In the United States alone, car crashes kill nearly 40,000 people a year — roughly equal to 4 to 5 airplanes crashing every single week!
How does a public health crisis of this scale go unnoticed? Particularly when so many of these deaths are completely preventable. It’s clear, change is needed.
In San Francisco, over 70 percent of all serious and fatal traffic crashes are concentrated on only 12 percent of city streets, making obvious the change needed to turn these ‘high-injury corridors’ into safe, traffic-calmed streets. Particularly for seniors, who suffer disproportionately from the impacts of traffic violence.
An animated short film There’s Always a Way, written and directed by Darryl Jones, envisions a San Francisco where civic action and city planning go hand-in-hand to create a community where the public right-of-way is safe for everyone who walks.
The film’s production was underwritten thanks to a grant awarded to Walk San Francisco by the San Francisco Department of Public Health. The animated short depicts a young boy who is visited by the ghost of his grandmother — a family member who was struck and killed while crossing Geary Boulevard, one of the city’s most dangerous, high-speed streets.
Through stop-motion animation, intricately designed and touchingly expressed by artists Jessica Wassil and Mads Ludvigsen, the boy imagines a street that’s been transformed through simple, yet proven safety improvements like corner bulb-outs, painted crosswalks, and countdown signals. These proven engineering designs help slow down speeding traffic, increase the likelihood drivers will yield to people walking, and make turns more safe by reducing conflicts.
To the film makers, bringing the vision of a city transformed to prioritize safety and walkability was worth all the added attention and extended studio time required to make sure every tree, street light, vehicle and each individual’s face was perfectly constructed.
“Stop-motion animation was the best way to communicate this unique message” says Jones. “Trying to explain wonky issues of urban design, transportation planning, and related policy advocacy is really difficult. By telling a story that’s rooted in an all-too-common the human experience, through an artistic medium such as animation, we can connect with viewers’ hearts and their minds and bring these traffic engineering solutions to life”.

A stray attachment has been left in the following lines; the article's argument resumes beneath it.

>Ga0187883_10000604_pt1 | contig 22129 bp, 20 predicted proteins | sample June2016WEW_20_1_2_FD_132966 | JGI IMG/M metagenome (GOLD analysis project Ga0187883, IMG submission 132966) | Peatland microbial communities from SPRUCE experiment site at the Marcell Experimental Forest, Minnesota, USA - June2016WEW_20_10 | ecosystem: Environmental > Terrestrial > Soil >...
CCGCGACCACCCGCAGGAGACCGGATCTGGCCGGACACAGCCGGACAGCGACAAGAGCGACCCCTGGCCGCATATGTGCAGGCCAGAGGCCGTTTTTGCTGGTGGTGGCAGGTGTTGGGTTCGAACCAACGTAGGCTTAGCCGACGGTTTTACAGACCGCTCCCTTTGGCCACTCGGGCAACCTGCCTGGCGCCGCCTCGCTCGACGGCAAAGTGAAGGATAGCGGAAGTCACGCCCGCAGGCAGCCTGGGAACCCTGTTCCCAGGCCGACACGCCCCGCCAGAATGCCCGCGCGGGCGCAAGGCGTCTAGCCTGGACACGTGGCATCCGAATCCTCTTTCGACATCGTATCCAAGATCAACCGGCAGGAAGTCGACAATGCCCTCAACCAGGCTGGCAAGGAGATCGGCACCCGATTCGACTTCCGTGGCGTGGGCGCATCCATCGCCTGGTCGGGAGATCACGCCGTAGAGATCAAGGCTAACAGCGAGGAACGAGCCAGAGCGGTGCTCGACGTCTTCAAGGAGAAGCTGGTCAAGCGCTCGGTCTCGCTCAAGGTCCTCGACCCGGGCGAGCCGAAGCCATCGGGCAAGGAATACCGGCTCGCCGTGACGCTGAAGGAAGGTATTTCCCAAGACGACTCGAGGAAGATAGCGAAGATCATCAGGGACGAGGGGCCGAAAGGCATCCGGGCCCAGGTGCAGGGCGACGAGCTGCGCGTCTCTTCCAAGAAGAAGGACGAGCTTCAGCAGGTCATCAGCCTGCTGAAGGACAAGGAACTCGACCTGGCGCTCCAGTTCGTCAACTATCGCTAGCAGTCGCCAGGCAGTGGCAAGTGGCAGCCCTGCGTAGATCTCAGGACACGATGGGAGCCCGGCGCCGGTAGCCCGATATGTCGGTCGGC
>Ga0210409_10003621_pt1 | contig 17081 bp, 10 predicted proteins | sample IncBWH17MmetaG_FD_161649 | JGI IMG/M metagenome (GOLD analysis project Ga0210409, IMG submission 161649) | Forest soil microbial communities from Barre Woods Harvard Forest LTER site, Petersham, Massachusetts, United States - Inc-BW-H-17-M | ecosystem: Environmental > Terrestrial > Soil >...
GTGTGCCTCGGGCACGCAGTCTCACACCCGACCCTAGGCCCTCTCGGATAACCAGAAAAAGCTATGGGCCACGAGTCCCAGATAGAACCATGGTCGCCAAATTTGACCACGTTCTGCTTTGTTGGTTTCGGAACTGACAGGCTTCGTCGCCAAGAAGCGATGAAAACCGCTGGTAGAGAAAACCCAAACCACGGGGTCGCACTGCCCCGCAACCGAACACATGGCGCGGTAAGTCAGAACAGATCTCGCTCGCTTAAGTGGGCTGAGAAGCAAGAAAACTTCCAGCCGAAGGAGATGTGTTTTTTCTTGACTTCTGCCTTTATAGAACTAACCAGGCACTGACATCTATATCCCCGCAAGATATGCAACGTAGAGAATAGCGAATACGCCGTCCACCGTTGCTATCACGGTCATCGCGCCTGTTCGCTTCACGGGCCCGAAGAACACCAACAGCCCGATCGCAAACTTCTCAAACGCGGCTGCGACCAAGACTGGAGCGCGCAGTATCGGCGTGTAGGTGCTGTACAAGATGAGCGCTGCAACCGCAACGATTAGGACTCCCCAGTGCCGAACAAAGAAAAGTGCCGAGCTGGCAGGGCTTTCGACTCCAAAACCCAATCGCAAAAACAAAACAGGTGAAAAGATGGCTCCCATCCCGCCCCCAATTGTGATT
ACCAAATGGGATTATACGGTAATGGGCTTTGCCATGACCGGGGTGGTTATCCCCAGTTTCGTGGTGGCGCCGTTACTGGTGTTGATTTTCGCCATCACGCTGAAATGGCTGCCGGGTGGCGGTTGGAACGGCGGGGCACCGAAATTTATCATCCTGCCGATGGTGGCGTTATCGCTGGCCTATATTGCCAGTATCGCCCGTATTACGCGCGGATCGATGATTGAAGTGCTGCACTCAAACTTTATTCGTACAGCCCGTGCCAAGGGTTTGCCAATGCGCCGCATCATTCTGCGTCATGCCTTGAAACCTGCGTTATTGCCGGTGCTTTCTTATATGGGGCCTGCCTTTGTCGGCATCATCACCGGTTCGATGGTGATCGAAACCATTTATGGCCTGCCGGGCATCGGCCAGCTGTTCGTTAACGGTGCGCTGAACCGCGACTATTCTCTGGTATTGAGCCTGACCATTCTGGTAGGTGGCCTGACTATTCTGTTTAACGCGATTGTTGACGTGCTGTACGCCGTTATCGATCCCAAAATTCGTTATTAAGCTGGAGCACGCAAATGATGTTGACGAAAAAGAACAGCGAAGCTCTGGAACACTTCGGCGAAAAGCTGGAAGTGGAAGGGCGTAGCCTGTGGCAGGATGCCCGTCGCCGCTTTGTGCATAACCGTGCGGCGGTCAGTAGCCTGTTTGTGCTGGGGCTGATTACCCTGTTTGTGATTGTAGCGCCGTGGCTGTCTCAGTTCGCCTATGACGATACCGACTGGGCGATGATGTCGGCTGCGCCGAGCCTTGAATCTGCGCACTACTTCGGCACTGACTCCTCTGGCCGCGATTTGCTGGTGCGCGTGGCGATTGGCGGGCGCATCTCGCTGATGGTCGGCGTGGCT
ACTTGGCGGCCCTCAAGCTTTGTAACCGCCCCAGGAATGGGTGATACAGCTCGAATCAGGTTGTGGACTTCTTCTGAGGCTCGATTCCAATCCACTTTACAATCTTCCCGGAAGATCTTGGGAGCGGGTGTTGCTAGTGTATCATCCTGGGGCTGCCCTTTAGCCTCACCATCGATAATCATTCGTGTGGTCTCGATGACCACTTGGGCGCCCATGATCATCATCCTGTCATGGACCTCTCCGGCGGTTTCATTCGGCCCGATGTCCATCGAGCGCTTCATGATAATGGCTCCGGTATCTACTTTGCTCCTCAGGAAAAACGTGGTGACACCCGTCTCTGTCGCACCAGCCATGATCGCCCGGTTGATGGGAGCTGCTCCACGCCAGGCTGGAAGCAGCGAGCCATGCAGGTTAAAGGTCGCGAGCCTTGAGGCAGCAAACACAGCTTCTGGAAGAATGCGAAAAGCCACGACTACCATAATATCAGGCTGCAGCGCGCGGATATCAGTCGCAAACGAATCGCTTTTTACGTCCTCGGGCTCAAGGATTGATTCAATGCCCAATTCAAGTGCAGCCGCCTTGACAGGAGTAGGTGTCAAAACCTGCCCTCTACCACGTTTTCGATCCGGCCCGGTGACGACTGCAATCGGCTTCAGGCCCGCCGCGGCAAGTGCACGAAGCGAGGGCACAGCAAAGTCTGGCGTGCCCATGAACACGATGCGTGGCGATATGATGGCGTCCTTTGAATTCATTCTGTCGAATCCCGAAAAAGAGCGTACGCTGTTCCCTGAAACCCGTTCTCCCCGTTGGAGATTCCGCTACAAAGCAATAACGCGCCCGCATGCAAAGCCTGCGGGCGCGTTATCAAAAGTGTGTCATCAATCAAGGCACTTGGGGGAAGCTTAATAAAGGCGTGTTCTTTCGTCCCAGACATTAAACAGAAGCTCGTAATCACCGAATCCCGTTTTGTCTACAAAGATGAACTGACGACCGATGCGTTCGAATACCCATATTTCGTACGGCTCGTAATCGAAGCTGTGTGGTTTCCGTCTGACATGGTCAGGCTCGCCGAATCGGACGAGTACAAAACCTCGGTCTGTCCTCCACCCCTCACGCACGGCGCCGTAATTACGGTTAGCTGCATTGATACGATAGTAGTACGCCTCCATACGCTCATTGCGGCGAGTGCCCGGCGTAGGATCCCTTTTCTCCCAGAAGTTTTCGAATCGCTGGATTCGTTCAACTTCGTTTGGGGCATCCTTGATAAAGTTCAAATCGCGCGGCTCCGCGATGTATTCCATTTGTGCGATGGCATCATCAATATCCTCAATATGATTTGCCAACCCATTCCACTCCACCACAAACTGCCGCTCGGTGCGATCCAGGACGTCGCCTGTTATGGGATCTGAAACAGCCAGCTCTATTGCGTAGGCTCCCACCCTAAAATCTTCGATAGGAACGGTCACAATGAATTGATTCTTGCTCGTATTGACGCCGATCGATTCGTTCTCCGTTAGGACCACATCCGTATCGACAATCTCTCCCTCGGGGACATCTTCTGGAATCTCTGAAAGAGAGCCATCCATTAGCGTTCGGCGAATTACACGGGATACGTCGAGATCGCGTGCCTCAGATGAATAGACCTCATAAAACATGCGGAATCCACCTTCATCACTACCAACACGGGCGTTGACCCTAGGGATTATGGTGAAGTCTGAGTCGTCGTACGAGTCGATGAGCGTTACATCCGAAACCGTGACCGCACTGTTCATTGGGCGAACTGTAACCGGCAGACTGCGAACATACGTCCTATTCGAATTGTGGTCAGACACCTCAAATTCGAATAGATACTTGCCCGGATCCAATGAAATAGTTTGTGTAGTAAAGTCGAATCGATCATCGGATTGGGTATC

Since the short was finished in late 2016, it has been viewed by thousands and screened on a variety of stages, including at Woonerven (Walk SF’s annual member event) and the San Francisco Green Film Festival. The short has provided Walk SF with an additional tool in its advocacy shed. It can be used as interstitials between films at local festivals, before features, or as a public service announcement. The film makers believe that by creating a vision that gives viewers the ability to think about streets in a different way — as public spaces that can be reclaimed for people to safely enjoy — the choice to re-make our streets into places that prioritize people will be a more obvious and easy one to make.
“In 2014, the city of San Francisco adopted Vision Zero — the ambitious, but achievable goal to end all severe and fatal traffic crashes by 2024. Three years into Vision Zero, there have been no significant reductions in the number of people killed or severely injured — despite the fact that these crashes are predictable and preventable.” says Walk San Francisco’s outreach director Natalie Burdick. “Moreover, while seniors make up only 14 percent of the population in San Francisco, they account for more than 60 percent of the people who are killed in traffic crashes involving pedestrians. That’s why a film like is critical in engaging the public. As There’s Always a Way so poignantly expresses, it’s critical that the City step up its efforts to adopt strategies that are proven to calm traffic and save lives.”
There’s Always a Way shows how the public at large can play a role in achieving safe streets, including demonstrating how people can turn their grief into action, echoing the spirit of a new advocacy group, the San Francisco Bay Area Families for Safe Streets, which includes people affected by traffic violence who want to advocate for change and support others in the community experiencing a similar tragedy. The film ends with a call to action urging viewers to stand up for safe streets for seniors by signing a petition to prevent future crashes from plaguing this at-risk group.
There’s Always a Way, can be found here in English with Spanish, Chinese and Russian subtitles on YouTube.